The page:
my wife wears these walking, but not running. She needs a lighter sole for running.
CheersApr 3, 2013 at 7:53 pm #1972598
Tjaard BreeuwerBPL Member
@tjaardLocale: Minnesota, USA
Vibram S.p.A. is an Italian company based in Albizzate that both manufactures and licenses the production of Vibram-branded rubber outsoles for footwear. The company is named after its founder, Vitale Bramani.
Bramani is credited with inventing the first rubber lug soles for shoes. These soles were first used on mountaineering boots, replacing leather soles fitted with hobnails or steel cleats, commonly used up until then.Apr 4, 2013 at 5:32 am #1972694
I was excited when I spied the passage re the midsole and footbed being flat. (100% agree) However, when I looked into them further I find that they're pretty much the standard high heel shoes that have been the norm, with a huge 12mm drop from the heel to the forefoot. Not sure why this point's not as important as the flatness of the midsole. Think about it, when you're heading downhill, those shoes are foisting extra 12mm effort (angle) onto the heels (etc). And I've never thought that the cost was worth trading for a more elevated heel on the ascents (making the step more level).
New Balance are my current faves for mountain running shoes (MT110, 4mm drop)—wish they made the 889 with low or zero drop. What you write about the medical claims for built-up insoles, etc, applies equally to high highs, imo.Apr 4, 2013 at 2:19 pm #1972885
> those shoes are foisting extra 12mm effort (angle) onto the heels (etc).
We did not notice the 'drop'; I would not call them 'high heel shoes' at all.
Anyhow, the web site says they have a 10 mm drop, not a 12 mm one.
Me, I think that the flat heel business may have been slightly exaggerated recently: it certainly is no where near as bad as the gimmicks. Making the change from flipflops/thongs I wear most of the time (which are pretty flat) to these shoes does not cause any sensation of 'high heels', so we didn't worry about that.
CheersApr 5, 2013 at 6:41 pm #1973270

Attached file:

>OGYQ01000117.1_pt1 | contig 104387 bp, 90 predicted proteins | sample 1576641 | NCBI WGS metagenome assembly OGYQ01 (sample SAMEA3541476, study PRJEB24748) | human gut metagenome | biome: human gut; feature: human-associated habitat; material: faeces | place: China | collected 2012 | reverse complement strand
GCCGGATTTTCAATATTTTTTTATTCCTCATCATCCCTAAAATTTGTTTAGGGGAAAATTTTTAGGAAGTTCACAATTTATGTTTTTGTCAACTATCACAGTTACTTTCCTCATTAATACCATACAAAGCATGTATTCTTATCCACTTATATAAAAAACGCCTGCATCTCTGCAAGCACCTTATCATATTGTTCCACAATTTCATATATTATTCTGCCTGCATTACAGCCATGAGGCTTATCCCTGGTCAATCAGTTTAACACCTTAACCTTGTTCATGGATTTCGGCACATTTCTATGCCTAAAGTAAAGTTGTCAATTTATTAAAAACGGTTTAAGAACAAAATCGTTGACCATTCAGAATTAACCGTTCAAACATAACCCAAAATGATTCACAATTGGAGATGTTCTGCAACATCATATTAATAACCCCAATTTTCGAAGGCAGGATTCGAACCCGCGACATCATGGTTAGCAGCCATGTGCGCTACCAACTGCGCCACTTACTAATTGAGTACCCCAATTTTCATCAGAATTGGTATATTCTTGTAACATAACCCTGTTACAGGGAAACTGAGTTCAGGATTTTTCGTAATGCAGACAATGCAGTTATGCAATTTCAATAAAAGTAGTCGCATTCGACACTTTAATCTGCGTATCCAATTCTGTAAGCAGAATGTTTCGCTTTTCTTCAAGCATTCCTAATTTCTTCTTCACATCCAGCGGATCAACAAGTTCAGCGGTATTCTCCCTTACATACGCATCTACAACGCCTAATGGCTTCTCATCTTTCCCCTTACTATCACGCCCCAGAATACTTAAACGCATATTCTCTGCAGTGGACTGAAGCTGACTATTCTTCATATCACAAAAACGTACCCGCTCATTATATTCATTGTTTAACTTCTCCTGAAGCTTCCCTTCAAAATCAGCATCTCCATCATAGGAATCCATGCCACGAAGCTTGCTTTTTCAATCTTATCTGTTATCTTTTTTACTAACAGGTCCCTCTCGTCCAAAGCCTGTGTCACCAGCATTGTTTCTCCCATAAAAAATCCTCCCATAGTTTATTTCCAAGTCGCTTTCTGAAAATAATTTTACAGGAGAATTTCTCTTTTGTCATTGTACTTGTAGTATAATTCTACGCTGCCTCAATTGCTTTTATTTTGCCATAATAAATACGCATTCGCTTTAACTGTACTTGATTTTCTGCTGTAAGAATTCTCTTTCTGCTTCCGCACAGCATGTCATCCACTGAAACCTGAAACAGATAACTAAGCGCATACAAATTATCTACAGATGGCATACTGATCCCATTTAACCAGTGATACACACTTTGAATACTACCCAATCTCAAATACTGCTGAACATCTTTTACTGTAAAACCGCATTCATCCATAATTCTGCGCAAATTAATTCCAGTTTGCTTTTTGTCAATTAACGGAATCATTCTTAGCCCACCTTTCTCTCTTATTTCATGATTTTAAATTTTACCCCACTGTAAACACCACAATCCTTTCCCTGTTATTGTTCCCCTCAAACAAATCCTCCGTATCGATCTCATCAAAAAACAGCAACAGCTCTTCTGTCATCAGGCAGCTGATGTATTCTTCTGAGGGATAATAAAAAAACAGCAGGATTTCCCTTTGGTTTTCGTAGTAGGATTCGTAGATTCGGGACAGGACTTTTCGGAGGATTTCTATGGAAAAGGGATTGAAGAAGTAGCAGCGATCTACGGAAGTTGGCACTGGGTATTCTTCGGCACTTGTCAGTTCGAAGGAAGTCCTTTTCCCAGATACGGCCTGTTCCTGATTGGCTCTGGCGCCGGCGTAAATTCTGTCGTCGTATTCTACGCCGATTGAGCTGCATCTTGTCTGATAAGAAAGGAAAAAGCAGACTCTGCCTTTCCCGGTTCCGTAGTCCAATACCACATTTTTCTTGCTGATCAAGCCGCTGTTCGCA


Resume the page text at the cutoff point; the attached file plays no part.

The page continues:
Mo RodopskyBPL Member
I ordered these in 4E width and returned them because I noticed they were not as wide as other "all mesh" NB trail runners. I haven't measured them but they just didn't feel wide enough.Apr 6, 2013 at 2:19 am #1973323
> I ordered these in 4E width and returned them because I noticed they were not as wide
> as other "all mesh" NB trail runners. I haven't measured them but they just didn't
> feel wide enough.
Hum … odd. I did not notice anything like that myself.
It may be that you had been used to a different last with a bigger volume at the front. They exist, and this certainly can happen. Sigh – everyone's feet are different. Hey – my left foot is different from my right foot!
CheersApr 6, 2013 at 3:18 pm #1973472
Some of us dinosaurs still prefer the well constructed "boot" for rough terrain, but so it goes, thank goodness for choices in the matter.Apr 8, 2013 at 1:40 pm #1974097
Thanks, Roger. You know, the human race has no doubt prospered over the course of shoes having heels, high, or otherwise (i.e., heels have not stood in the way of progress). But, fashion/beauty debate aside, I can't think of a single reason that elevated heels on shoes are of any use, athletic or otherwise. If the history were reversed, and elevated heels were the newly introduced craze, the same sense of curiosity would certainly arise.